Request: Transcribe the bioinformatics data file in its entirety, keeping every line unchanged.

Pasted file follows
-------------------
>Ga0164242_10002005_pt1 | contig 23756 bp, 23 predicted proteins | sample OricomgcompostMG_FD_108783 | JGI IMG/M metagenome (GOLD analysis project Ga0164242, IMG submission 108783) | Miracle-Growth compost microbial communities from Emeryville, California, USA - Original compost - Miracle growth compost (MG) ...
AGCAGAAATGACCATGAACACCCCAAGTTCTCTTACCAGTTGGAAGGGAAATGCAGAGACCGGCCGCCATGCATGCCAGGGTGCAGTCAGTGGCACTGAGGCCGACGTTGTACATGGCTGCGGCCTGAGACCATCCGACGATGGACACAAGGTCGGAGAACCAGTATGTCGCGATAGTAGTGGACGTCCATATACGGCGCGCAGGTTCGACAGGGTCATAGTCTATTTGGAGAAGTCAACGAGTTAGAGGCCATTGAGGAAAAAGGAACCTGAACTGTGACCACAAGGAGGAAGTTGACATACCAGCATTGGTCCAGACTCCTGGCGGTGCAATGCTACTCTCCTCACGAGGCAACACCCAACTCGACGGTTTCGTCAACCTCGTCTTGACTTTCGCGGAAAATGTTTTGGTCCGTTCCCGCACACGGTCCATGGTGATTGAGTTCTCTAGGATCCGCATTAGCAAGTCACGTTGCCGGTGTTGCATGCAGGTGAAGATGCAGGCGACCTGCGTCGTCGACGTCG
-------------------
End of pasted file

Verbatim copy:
>Ga0164242_10002005_pt1 | contig 23756 bp, 23 predicted proteins | sample OricomgcompostMG_FD_108783 | JGI IMG/M metagenome (GOLD analysis project Ga0164242, IMG submission 108783) | Miracle-Growth compost microbial communities from Emeryville, California, USA - Original compost - Miracle growth compost (MG) ...
AGCAGAAATGACCATGAACACCCCAAGTTCTCTTACCAGTTGGAAGGGAAATGCAGAGACCGGCCGCCATGCATGCCAGGGTGCAGTCAGTGGCACTGAGGCCGACGTTGTACATGGCTGCGGCCTGAGACCATCCGACGATGGACACAAGGTCGGAGAACCAGTATGTCGCGATAGTAGTGGACGTCCATATACGGCGCGCAGGTTCGACAGGGTCATAGTCTATTTGGAGAAGTCAACGAGTTAGAGGCCATTGAGGAAAAAGGAACCTGAACTGTGACCACAAGGAGGAAGTTGACATACCAGCATTGGTCCAGACTCCTGGCGGTGCAATGCTACTCTCCTCACGAGGCAACACCCAACTCGACGGTTTCGTCAACCTCGTCTTGACTTTCGCGGAAAATGTTTTGGTCCGTTCCCGCACACGGTCCATGGTGATTGAGTTCTCTAGGATCCGCATTAGCAAGTCACGTTGCCGGTGTTGCATGCAGGTGAAGATGCAGGCGACCTGCGTCGTCGACGTCG